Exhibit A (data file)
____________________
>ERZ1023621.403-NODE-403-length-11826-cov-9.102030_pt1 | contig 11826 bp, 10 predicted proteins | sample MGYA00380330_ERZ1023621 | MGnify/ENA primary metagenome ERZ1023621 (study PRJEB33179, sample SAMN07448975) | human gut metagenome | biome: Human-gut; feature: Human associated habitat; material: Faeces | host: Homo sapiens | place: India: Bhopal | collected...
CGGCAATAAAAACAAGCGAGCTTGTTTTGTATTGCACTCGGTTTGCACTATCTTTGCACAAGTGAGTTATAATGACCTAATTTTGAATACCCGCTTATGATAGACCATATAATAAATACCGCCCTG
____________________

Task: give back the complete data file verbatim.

>ERZ1023621.403-NODE-403-length-11826-cov-9.102030_pt1 | contig 11826 bp, 10 predicted proteins | sample MGYA00380330_ERZ1023621 | MGnify/ENA primary metagenome ERZ1023621 (study PRJEB33179, sample SAMN07448975) | human gut metagenome | biome: Human-gut; feature: Human associated habitat; material: Faeces | host: Homo sapiens | place: India: Bhopal | collected...
CGGCAATAAAAACAAGCGAGCTTGTTTTGTATTGCACTCGGTTTGCACTATCTTTGCACAAGTGAGTTATAATGACCTAATTTTGAATACCCGCTTATGATAGACCATATAATAAATACCGCCCTG